Over the weekend we blogged about Justice Ruth Bader Ginsburg’s statement regarding a stay issued by the U.S. Supreme Court in American Tradition Partnership, Inc. v. Bullock, the decision in which the Montana Supreme Court thumbed its nose at the ruling in Citizens United. Writing at the blog of the Center for Competitive Politics, friend […]

The U.S. Supreme Court has unanimously stayed the decision of the Montana Supreme Court in American Tradition Partnership, Inc. v. Bullock, in which the Montana court explicitly thumbed its nose at the U.S. Supreme Court and the Citizens United decision. The stay itself is not surprising—most assumed that the Court would stay the Montana court’s […]

  Perennial campaign-finance scold Fred Wertheimer from Democracy 21 has never seen a speech restriction he didn’t like.  So it comes as no surprise that Wertheimer recently published an opinion piece on CNN.com declaring the Super PACs are, in his words, “a disaster for democracy” and an “unmitigated disaster.”  Why?  Well, because Super PACs let […]

In the world of public interest law, nothing is possible without clients who are willing to stand up for their rights against overwhelming odds. The Institute for Justice and the Center for Competitive Politics were privileged to have two such clients in Edward Crane and David Keating.   Crane and Keating have a long history […]

The Seattle Post-Intelligencer’s Joel Connelly has a column bemoaning how political campaigns in America are conducted and laying the blame for what he sees as the poor state of things at the feet of the U.S. Supreme Court and the Citizens United decision. Almost everything he says in the article is wrong—even if one were […]

Roll Call columnist Eliza Newlin Carney, who coined the term “Super PAC,” has written a column titled “Some Super PAC Money Untraceable.”  The column discusses the findings of a report titled “Auctioning Democracy,” released by Demos and the U.S. PIRG Education Fund.   As Carney reports, “Since 2010, 6.4 percent of the itemized contributions underwriting […]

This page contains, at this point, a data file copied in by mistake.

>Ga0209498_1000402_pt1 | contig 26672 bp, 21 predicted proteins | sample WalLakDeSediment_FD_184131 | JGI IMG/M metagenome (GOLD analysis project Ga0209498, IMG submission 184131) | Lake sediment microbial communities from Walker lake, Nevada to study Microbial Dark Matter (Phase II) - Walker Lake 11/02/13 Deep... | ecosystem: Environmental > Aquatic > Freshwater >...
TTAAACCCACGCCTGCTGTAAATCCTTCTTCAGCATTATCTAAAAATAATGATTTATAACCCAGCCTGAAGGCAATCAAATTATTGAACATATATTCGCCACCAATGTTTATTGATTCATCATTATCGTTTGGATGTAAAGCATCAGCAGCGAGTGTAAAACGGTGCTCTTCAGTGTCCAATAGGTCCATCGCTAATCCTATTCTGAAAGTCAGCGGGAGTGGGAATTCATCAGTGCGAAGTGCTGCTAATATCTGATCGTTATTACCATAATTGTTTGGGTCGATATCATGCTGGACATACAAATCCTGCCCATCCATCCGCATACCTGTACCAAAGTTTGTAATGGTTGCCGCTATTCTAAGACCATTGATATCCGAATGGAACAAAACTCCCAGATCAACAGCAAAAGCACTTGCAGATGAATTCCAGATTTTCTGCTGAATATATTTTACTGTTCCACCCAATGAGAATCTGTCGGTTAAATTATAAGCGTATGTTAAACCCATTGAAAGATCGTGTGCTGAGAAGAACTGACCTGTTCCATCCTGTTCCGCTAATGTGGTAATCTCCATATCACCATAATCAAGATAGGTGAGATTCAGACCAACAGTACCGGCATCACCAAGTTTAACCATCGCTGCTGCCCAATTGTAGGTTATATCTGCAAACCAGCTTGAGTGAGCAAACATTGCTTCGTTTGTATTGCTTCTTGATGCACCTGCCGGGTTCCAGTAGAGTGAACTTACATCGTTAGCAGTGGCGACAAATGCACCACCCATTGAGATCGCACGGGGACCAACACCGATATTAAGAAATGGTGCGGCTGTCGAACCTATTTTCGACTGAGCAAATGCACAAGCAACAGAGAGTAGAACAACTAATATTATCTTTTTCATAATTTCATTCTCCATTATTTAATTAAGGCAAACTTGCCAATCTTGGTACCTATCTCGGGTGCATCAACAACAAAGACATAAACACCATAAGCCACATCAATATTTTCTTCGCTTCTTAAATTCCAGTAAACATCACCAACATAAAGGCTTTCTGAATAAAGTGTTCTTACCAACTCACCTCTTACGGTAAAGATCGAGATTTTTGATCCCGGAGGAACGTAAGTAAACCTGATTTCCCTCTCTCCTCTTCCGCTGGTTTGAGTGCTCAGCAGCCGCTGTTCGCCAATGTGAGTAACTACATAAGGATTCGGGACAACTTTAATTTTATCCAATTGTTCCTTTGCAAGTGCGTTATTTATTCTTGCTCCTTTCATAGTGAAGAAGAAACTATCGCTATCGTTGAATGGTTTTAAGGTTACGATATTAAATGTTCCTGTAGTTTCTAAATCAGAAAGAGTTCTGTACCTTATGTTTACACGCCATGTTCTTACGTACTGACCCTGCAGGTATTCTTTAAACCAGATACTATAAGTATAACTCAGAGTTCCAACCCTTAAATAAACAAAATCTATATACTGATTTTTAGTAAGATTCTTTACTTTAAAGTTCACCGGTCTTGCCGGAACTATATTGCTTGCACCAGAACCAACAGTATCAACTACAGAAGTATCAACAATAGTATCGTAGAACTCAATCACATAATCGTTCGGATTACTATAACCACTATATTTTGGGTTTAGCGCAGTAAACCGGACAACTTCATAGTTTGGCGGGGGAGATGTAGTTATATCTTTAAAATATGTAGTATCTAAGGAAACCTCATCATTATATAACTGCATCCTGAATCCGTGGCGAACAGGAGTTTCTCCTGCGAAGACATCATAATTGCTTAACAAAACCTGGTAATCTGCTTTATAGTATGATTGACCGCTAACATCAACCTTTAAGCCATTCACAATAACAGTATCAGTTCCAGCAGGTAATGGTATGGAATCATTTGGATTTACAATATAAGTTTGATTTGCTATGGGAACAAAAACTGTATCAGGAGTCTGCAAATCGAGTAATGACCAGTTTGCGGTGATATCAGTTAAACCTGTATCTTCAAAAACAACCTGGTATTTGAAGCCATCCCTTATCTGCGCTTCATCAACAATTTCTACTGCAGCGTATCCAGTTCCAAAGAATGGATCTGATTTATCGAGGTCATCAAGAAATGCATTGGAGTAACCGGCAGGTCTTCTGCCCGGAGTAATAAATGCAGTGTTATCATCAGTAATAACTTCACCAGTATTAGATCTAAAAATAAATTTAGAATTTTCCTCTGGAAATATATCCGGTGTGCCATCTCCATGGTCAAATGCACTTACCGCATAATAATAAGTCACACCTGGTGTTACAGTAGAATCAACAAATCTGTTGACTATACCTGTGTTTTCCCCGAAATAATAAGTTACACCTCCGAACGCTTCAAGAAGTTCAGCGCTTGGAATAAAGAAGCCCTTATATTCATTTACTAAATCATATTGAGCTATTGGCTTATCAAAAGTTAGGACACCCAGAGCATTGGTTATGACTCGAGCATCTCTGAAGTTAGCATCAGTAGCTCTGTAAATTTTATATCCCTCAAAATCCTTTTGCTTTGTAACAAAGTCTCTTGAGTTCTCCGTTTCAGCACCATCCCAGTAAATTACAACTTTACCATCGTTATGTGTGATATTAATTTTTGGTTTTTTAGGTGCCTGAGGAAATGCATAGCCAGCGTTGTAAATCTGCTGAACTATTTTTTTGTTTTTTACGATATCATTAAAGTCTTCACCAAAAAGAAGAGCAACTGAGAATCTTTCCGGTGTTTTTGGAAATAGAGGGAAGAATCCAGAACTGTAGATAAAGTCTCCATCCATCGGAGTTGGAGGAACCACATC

Washington Post columnist E.J. Dionne has been complaining about Citizens United v. FEC since before Citizens United was decided. In his latest attack on that ruling, Dionne argues that the decision doesn’t work “if you think we are a democracy and not a plutocracy.”  As famed First Amendment lawyer Floyd Abrams notes in a response, […]

On Monday night, President Barack Obama announced that he is giving his blessing to Priorities USA, a Super PAC supporting his reelection.  Campaign manager Jim Messina, writing at the Obama campaign’s official blog in a post titled “We Will Not Play by Two Sets of Rules,” declares that the change in position is a necessary […]

Most of the popular arguments against the U.S. Supreme Court’s ruling in Citizens United v. FEC boil down to two sound bites: “Money isn’t speech” and “Corporations aren’t people.” Both of these statements are obviously true. But neither has anything to do with whether political spending—even spending by corporations—is protected by the First Amendment.   […]

Slate’s U.S. Supreme Court commentator Dahlia Lithwick has written a paean to Stephen Colbert and his satirical Super PAC, Americans for a Better Tomorrow, Tomorrow.  As Lithwick sees it, the members of the Citizens United majority are getting their just deserts, as Colbert uses his Super PAC to attack a decision that contributed to the […]